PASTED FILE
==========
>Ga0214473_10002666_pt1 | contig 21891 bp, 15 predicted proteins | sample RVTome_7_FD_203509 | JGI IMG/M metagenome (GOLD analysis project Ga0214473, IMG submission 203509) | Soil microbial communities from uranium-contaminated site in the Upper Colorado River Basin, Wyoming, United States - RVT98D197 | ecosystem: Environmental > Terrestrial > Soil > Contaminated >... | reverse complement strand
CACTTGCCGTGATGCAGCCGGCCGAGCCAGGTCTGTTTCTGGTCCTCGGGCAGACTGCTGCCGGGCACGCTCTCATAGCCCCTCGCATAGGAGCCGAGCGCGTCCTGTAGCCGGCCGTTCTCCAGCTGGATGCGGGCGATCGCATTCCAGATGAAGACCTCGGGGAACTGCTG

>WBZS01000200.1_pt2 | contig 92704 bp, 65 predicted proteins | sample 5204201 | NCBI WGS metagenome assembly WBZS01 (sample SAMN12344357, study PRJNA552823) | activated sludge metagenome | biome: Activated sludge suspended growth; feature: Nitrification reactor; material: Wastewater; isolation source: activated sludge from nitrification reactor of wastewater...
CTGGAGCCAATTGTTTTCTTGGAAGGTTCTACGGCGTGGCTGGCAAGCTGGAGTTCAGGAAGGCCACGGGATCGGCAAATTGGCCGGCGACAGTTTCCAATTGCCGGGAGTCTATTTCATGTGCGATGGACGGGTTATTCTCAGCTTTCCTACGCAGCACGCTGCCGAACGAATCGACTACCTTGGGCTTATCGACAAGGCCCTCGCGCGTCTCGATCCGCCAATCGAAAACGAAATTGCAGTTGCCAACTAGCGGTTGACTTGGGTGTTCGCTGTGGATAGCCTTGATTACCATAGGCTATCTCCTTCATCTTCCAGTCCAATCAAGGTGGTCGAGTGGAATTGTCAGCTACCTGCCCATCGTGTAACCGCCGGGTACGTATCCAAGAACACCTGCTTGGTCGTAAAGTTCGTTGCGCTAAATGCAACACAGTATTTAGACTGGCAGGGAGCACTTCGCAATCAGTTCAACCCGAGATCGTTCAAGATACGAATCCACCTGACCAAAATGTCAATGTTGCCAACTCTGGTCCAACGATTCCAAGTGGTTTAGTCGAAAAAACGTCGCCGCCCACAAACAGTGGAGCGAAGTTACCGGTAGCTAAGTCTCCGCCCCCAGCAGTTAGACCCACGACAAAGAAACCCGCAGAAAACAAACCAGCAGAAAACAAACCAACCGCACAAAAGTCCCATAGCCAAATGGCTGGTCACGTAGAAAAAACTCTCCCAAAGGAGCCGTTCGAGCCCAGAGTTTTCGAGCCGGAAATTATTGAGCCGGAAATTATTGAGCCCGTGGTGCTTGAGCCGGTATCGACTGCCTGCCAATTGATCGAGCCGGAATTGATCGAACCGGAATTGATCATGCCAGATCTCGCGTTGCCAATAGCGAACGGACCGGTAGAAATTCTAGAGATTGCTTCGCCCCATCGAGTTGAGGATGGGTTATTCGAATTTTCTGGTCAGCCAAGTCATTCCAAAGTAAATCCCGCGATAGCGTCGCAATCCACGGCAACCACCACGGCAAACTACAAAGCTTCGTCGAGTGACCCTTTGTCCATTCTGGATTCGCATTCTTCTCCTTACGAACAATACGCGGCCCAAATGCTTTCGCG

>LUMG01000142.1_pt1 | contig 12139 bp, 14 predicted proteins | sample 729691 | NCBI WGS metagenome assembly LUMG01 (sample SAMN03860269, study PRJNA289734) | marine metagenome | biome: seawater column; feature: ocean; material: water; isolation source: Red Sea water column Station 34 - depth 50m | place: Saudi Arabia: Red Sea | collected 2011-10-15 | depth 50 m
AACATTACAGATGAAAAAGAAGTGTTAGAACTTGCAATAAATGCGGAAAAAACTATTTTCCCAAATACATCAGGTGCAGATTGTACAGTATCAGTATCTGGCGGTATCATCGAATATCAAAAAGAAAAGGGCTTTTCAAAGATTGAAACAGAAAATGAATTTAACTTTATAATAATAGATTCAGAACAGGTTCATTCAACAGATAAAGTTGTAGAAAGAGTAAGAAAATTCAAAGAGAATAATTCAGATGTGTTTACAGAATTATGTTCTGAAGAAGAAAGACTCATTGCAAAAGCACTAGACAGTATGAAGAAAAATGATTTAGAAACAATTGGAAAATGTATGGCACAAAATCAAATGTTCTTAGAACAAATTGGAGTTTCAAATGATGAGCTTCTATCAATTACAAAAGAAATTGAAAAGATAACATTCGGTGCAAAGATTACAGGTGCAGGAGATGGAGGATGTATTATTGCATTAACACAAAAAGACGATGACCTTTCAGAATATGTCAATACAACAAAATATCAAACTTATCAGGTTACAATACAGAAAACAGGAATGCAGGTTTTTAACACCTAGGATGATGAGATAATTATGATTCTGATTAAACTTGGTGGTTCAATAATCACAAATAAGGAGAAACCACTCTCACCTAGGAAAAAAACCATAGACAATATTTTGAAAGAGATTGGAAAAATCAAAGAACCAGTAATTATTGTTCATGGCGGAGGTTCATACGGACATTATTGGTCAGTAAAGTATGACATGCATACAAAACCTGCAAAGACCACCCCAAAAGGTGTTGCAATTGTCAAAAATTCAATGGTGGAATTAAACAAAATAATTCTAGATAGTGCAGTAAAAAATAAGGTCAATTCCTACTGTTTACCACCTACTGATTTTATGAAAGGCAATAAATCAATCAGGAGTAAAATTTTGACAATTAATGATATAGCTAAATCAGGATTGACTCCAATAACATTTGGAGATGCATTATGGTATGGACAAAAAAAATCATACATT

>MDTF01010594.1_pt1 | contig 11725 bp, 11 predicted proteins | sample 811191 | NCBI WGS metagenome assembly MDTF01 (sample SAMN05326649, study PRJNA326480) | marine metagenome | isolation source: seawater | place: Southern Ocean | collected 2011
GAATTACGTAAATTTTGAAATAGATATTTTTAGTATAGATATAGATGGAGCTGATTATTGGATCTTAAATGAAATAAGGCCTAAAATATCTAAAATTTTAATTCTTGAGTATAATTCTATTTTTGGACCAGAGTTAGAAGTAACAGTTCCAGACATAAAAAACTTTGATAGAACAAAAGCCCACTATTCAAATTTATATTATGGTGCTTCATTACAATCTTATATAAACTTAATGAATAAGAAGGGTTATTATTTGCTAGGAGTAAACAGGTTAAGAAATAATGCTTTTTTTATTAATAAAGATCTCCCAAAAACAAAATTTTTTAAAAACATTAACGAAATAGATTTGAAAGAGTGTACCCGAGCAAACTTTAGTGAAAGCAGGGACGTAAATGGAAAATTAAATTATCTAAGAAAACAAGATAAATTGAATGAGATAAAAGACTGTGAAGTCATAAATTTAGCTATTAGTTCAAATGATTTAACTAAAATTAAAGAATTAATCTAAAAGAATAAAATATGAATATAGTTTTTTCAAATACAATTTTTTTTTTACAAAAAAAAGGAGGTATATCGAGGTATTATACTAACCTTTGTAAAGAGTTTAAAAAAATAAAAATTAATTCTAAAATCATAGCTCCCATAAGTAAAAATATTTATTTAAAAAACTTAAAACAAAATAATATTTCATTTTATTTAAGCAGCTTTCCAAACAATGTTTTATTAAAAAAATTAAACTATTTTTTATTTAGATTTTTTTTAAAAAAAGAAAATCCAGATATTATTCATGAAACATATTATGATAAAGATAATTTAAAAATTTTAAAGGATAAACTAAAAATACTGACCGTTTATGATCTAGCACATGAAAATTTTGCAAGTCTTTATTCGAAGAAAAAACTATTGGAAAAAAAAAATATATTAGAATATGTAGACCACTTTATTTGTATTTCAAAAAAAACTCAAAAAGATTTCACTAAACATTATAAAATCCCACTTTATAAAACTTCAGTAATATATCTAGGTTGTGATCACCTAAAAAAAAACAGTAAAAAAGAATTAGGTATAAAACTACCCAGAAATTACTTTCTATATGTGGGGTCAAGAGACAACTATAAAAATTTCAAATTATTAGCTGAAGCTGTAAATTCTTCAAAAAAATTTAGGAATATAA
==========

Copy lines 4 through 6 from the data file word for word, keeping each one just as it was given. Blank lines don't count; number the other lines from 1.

CTGGAGCCAATTGTTTTCTTGGAAGGTTCTACGGCGTGGCTGGCAAGCTGGAGTTCAGGAAGGCCACGGGATCGGCAAATTGGCCGGCGACAGTTTCCAATTGCCGGGAGTCTATTTCATGTGCGATGGACGGGTTATTCTCAGCTTTCCTACGCAGCACGCTGCCGAACGAATCGACTACCTTGGGCTTATCGACAAGGCCCTCGCGCGTCTCGATCCGCCAATCGAAAACGAAATTGCAGTTGCCAACTAGCGGTTGACTTGGGTGTTCGCTGTGGATAGCCTTGATTACCATAGGCTATCTCCTTCATCTTCCAGTCCAATCAAGGTGGTCGAGTGGAATTGTCAGCTACCTGCCCATCGTGTAACCGCCGGGTACGTATCCAAGAACACCTGCTTGGTCGTAAAGTTCGTTGCGCTAAATGCAACACAGTATTTAGACTGGCAGGGAGCACTTCGCAATCAGTTCAACCCGAGATCGTTCAAGATACGAATCCACCTGACCAAAATGTCAATGTTGCCAACTCTGGTCCAACGATTCCAAGTGGTTTAGTCGAAAAAACGTCGCCGCCCACAAACAGTGGAGCGAAGTTACCGGTAGCTAAGTCTCCGCCCCCAGCAGTTAGACCCACGACAAAGAAACCCGCAGAAAACAAACCAGCAGAAAACAAACCAACCGCACAAAAGTCCCATAGCCAAATGGCTGGTCACGTAGAAAAAACTCTCCCAAAGGAGCCGTTCGAGCCCAGAGTTTTCGAGCCGGAAATTATTGAGCCGGAAATTATTGAGCCCGTGGTGCTTGAGCCGGTATCGACTGCCTGCCAATTGATCGAGCCGGAATTGATCGAACCGGAATTGATCATGCCAGATCTCGCGTTGCCAATAGCGAACGGACCGGTAGAAATTCTAGAGATTGCTTCGCCCCATCGAGTTGAGGATGGGTTATTCGAATTTTCTGGTCAGCCAAGTCATTCCAAAGTAAATCCCGCGATAGCGTCGCAATCCACGGCAACCACCACGGCAAACTACAAAGCTTCGTCGAGTGACCCTTTGTCCATTCTGGATTCGCATTCTTCTCCTTACGAACAATACGCGGCCCAAATGCTTTCGCG

>LUMG01000142.1_pt1 | contig 12139 bp, 14 predicted proteins | sample 729691 | NCBI WGS metagenome assembly LUMG01 (sample SAMN03860269, study PRJNA289734) | marine metagenome | biome: seawater column; feature: ocean; material: water; isolation source: Red Sea water column Station 34 - depth 50m | place: Saudi Arabia: Red Sea | collected 2011-10-15 | depth 50 m
AACATTACAGATGAAAAAGAAGTGTTAGAACTTGCAATAAATGCGGAAAAAACTATTTTCCCAAATACATCAGGTGCAGATTGTACAGTATCAGTATCTGGCGGTATCATCGAATATCAAAAAGAAAAGGGCTTTTCAAAGATTGAAACAGAAAATGAATTTAACTTTATAATAATAGATTCAGAACAGGTTCATTCAACAGATAAAGTTGTAGAAAGAGTAAGAAAATTCAAAGAGAATAATTCAGATGTGTTTACAGAATTATGTTCTGAAGAAGAAAGACTCATTGCAAAAGCACTAGACAGTATGAAGAAAAATGATTTAGAAACAATTGGAAAATGTATGGCACAAAATCAAATGTTCTTAGAACAAATTGGAGTTTCAAATGATGAGCTTCTATCAATTACAAAAGAAATTGAAAAGATAACATTCGGTGCAAAGATTACAGGTGCAGGAGATGGAGGATGTATTATTGCATTAACACAAAAAGACGATGACCTTTCAGAATATGTCAATACAACAAAATATCAAACTTATCAGGTTACAATACAGAAAACAGGAATGCAGGTTTTTAACACCTAGGATGATGAGATAATTATGATTCTGATTAAACTTGGTGGTTCAATAATCACAAATAAGGAGAAACCACTCTCACCTAGGAAAAAAACCATAGACAATATTTTGAAAGAGATTGGAAAAATCAAAGAACCAGTAATTATTGTTCATGGCGGAGGTTCATACGGACATTATTGGTCAGTAAAGTATGACATGCATACAAAACCTGCAAAGACCACCCCAAAAGGTGTTGCAATTGTCAAAAATTCAATGGTGGAATTAAACAAAATAATTCTAGATAGTGCAGTAAAAAATAAGGTCAATTCCTACTGTTTACCACCTACTGATTTTATGAAAGGCAATAAATCAATCAGGAGTAAAATTTTGACAATTAATGATATAGCTAAATCAGGATTGACTCCAATAACATTTGGAGATGCATTATGGTATGGACAAAAAAAATCATACATT